June 13, 2002 11:00 pm

The Blue Mountain Producers Market opens its 20th season Saturday, with sponsors hoping the recent relatively cool weather hasn't prevented crops from maturing enough to be harvested.

"We have regularly had about 15 growers," said Annie Ray, one of the volunteer organizers.

The event, held on the lawn at Sunflower Books on Washington Avenue in La Grande, will be open from 10 a.m. to noon on Saturdays from this week until the end of the growing season in the fall, Ray said.

"We started at 9 previously, but by starting at 10, we can give growers a little more time to harvest their produce before coming to the market," Ray said.

"People come early because there has been more demand than supply," said Ray, who expects more produce in July and August to meet buyers' needs.

She also is seeking vendors of home-made arts and crafts, and musicians are welcome. She will have a banjo player this week.

"It's not a flea market. We want home-crafted items," she said.

Anyone wanting to volunteer to help set up the market, staff the tables, make signs, take down and clean up at the end can call Ray at 975-2411.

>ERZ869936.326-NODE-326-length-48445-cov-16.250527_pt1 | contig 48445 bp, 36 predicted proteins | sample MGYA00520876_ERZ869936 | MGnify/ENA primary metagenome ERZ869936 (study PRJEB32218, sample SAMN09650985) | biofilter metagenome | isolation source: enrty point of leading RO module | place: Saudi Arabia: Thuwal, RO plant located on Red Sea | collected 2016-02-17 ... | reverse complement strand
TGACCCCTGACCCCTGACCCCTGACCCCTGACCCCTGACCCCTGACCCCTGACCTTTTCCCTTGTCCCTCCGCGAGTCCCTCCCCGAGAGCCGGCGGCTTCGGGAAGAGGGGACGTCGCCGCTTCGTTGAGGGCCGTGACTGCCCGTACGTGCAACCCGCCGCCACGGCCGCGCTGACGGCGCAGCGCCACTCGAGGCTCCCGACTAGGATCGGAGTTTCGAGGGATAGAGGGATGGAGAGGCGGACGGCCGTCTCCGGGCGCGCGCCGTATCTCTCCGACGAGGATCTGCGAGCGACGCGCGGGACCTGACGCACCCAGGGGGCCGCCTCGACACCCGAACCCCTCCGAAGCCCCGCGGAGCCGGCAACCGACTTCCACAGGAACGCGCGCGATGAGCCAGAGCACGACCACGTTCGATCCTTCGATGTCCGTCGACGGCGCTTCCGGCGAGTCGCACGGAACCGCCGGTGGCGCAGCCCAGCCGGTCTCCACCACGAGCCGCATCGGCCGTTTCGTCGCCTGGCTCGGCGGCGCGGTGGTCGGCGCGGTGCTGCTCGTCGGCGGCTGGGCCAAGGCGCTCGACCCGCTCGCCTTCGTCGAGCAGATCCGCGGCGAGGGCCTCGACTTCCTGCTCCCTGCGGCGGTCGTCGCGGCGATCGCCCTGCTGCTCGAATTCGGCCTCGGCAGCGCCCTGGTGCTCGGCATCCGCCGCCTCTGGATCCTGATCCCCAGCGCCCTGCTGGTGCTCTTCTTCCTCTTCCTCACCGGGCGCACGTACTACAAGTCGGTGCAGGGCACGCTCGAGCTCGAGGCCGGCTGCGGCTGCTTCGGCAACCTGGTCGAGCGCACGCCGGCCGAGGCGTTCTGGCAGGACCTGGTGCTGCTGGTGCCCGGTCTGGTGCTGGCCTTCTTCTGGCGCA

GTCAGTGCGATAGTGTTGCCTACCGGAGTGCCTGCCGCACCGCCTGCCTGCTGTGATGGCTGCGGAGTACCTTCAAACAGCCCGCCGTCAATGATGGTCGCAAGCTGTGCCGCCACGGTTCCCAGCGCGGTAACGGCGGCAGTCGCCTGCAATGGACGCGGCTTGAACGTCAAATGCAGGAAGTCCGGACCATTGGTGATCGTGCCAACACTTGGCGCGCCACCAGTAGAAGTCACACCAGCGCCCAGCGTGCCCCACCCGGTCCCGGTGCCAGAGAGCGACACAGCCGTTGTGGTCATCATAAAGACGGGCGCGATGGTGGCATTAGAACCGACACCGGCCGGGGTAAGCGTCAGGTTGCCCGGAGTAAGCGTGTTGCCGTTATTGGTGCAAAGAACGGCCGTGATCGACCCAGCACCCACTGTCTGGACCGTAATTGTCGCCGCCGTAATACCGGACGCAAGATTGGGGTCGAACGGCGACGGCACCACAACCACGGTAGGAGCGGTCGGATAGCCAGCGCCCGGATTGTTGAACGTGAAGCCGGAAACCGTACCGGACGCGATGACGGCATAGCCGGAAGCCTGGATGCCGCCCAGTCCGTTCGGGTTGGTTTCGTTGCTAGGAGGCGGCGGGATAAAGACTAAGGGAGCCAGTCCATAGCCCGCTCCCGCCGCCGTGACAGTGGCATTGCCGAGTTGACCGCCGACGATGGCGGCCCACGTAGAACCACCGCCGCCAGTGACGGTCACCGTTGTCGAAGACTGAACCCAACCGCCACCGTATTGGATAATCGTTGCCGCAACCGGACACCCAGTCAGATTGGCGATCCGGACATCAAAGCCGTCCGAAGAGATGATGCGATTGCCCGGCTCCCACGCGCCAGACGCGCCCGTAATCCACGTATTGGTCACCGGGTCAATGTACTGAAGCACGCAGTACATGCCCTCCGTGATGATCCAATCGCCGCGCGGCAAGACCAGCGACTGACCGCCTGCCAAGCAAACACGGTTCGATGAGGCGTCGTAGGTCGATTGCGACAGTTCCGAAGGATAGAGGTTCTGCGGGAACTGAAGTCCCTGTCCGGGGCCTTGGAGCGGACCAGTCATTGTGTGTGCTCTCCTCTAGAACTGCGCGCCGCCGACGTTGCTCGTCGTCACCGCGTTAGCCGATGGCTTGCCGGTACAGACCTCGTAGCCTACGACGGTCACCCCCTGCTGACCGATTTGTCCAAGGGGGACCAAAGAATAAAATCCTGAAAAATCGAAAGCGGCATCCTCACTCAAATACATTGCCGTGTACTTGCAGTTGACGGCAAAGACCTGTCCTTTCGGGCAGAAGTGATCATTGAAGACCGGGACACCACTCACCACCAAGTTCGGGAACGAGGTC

She said the market needs to expand to a bigger location, but she wants to keep it in the downtown area so people who come to buy will also patronize local businesses.

"We want to continue to grow. We'd like to see the market have its own steering committee and a board of directors, including downtown business people, gardeners and people from community groups," said Ray, who is executive director of Oregon Rural Action.

She cautioned that processed food, such as jams and jellies and baked goods, must come from a kitchen licensed by the state Health Department.

"Maybe we can help anyone interested in securing a certification or help them find out how they can get to use such a kitchen," Ray said.

"We want to promote locally produced niche items," she said.

The City of La Grande is giving the program a boost by fronting $5,000 to help with a voucher program for seniors. Senior Services provide the vouchers to clients on a need basis, the seniors present the vouchers for produce, and the market presents them to the state, which reimburses the city.

— Ray Linker